While conducting studies in hemp at the University of Kentucky’s Spindletop Farm in Lexington, the twice stabbed sting bug (Cosmopepla lintneriana, formerly C. bimaculata) (Hemiptera: Pentatomidae) was observed in hemp grown for grain (Figure 1) during the first week of October 2021. This is a first report of this stink bug species associated with hemp and the potential to cause economically important damage is not yet known. This species has been observed on different plant species from Mexico to Canada.
Description & Life Story
This stink bug is a small stink bug, no larger than 8 mm long and 5 mm wide. The twice stabbed sting bugs observed in hemp were black or bluish black with orange or yellow markings (Figure 2). However, other specimens are brownish or speckled brown or brown-red in color.
There is scarce information on this stink bug species. In southern Illinois, it was reported as bivoltine (two generations per year) with adults observed from early May to late October. Egg clusters were found from late May to early June on common mullein and geranium, and from mid-to late August on figwort. Fifth instar nymphs from the first generation were collected in late June-early July. Nymphs of the second generation were found approximately from early August to late September, primarily on the same host plants with a peak of fifth instars in early September.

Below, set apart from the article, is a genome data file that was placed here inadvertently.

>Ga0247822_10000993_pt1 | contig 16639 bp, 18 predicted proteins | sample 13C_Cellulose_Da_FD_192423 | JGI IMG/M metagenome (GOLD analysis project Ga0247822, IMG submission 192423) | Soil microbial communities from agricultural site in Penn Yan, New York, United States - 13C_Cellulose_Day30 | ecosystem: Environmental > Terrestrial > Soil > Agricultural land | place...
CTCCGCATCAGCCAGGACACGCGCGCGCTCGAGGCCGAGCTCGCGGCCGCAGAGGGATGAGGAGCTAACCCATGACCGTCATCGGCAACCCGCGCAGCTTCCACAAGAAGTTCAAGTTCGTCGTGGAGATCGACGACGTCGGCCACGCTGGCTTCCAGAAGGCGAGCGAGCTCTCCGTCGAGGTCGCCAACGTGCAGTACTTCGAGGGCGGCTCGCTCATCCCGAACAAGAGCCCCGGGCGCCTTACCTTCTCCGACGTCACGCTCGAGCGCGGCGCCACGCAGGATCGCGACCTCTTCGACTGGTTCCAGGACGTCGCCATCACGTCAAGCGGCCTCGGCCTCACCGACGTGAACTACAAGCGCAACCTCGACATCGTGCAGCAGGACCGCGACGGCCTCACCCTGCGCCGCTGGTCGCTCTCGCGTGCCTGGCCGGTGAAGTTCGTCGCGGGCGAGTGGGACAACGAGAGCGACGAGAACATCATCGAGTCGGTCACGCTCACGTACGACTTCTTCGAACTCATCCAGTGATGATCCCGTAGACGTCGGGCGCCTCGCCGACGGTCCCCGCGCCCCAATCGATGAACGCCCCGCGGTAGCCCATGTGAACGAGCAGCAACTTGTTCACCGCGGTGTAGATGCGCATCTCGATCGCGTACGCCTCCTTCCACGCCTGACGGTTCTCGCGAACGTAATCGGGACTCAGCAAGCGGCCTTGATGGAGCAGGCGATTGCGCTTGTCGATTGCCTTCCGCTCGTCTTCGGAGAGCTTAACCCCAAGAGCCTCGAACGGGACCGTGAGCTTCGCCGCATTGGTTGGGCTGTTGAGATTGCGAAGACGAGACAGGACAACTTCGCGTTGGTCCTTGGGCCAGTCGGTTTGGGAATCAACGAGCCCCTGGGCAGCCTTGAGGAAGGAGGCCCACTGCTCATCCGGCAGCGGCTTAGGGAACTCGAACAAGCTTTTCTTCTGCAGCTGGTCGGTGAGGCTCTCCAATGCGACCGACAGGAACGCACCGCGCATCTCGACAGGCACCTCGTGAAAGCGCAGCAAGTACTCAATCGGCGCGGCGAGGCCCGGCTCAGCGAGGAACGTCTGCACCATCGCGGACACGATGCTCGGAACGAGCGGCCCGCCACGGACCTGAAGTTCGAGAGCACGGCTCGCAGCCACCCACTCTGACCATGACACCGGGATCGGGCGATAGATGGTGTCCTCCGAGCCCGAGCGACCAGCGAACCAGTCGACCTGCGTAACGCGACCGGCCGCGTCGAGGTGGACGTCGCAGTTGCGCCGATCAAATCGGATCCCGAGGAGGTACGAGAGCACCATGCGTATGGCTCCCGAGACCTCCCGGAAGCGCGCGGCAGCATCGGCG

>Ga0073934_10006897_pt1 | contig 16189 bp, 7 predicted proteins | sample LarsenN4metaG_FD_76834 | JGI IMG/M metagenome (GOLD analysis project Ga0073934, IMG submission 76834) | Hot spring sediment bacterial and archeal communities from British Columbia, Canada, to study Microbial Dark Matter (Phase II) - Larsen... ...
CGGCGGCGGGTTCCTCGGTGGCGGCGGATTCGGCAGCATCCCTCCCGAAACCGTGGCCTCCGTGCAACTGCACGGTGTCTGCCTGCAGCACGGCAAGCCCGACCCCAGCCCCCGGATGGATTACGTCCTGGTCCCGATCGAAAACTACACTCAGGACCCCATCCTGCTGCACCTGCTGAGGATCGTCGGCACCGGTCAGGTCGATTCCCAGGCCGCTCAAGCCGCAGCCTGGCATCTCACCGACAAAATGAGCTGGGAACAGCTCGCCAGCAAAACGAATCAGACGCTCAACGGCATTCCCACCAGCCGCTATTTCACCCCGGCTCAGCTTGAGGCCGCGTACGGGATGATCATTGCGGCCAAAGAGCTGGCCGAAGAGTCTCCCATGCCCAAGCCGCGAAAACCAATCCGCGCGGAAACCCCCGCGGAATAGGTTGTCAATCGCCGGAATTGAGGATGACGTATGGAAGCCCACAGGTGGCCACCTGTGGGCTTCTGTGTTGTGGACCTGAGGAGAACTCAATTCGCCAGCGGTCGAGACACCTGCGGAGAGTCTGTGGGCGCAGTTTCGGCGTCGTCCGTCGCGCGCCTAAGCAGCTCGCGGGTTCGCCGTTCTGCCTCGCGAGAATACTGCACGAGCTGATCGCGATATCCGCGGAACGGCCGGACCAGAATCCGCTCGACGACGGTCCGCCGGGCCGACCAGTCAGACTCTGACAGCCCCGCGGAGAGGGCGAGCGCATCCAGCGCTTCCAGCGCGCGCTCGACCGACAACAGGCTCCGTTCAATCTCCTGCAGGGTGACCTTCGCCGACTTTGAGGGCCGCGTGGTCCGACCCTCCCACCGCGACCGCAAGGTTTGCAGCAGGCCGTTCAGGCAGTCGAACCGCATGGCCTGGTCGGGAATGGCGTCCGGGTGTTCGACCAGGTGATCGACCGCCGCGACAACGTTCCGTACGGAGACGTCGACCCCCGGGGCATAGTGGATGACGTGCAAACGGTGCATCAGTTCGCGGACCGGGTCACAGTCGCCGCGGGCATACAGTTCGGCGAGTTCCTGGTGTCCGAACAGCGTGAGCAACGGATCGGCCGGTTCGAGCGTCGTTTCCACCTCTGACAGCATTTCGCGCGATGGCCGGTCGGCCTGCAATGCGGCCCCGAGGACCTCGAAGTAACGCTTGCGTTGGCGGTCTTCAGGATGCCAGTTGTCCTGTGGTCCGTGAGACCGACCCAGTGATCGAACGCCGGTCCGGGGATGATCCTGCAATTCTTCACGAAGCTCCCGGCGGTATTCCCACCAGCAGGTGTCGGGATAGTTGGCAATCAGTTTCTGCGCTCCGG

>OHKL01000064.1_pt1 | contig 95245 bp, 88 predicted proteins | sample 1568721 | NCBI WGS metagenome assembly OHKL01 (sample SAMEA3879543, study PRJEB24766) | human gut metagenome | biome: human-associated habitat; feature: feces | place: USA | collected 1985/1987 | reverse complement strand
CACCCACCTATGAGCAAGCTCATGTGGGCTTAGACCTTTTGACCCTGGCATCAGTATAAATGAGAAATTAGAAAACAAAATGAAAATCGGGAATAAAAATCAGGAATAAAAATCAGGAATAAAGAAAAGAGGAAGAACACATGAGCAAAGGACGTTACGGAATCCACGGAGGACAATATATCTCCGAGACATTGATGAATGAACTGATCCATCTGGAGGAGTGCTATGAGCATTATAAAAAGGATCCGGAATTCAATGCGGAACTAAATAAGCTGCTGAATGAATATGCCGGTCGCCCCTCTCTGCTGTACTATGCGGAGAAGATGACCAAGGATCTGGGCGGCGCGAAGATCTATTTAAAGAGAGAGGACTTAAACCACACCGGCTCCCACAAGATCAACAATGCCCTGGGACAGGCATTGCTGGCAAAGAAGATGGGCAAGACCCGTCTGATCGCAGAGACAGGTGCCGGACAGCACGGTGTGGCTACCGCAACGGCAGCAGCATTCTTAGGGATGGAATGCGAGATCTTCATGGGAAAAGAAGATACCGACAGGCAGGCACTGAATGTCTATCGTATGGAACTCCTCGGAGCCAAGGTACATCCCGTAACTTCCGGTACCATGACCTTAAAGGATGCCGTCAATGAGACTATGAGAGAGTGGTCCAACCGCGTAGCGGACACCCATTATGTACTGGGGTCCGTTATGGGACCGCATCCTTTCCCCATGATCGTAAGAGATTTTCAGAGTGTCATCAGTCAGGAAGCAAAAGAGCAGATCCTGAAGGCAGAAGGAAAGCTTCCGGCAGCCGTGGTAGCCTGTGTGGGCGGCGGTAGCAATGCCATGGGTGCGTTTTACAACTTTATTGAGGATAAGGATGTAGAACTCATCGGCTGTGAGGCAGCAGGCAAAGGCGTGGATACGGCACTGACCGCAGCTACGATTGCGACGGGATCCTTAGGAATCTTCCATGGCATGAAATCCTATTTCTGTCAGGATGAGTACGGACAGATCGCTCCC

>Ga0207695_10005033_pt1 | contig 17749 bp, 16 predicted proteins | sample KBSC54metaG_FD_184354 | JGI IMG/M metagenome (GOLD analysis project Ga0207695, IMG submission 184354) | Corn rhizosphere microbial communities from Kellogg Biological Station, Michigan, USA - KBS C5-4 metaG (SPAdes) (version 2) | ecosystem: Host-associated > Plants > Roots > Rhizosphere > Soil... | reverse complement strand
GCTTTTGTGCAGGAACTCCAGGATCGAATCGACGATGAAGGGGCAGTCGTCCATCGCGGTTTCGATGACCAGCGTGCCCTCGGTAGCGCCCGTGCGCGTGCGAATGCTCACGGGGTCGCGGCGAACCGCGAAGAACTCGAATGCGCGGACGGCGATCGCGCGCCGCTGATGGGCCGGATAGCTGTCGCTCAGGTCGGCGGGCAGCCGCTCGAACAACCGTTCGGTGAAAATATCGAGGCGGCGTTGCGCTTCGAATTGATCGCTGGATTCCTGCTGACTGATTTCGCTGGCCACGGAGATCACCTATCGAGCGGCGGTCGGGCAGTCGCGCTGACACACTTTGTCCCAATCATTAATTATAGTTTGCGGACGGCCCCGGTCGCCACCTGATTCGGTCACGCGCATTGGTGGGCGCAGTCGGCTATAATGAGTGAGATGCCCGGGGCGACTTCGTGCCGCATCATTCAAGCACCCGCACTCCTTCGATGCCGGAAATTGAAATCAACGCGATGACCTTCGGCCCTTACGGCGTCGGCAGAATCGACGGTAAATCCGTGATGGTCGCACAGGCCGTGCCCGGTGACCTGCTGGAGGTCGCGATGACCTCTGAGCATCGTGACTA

The twice stabbed sting bug is a polyphagous stink bug and previous reports indicate that they were also common in milkweed. Their presence in maturing hemp indicates a potential for feeding on the hemp seeds or foliage. In studies conducted in western Kentucky for hemp grown for CBD, this species was not noticed. In field crops, this is not a common species. In a study conducted about the community composition, abundance, and phenology of stink bugs in soybeans in 9 states of the north mid-central USA in 2016 and 2017 only 8 (~0.004%) twice stabbed sting bugs were found out of 1,968 individuals captured.
While this is an interesting find on hemp, and currently there is no reason for alarm, we would be interested in grower reports of this insect potentially feeding on floral or grain hemp.
- Notes on the life histories of Acrosternum hilare and Cosmopepla bimaculata in Southern Illinois (link)
By Raul T. Villanueva, Entomology Extension Specialist; Magdalena Ricciardi, Visiting Scientist, and Bob Pearce, Plant and Soil Science Extension Professor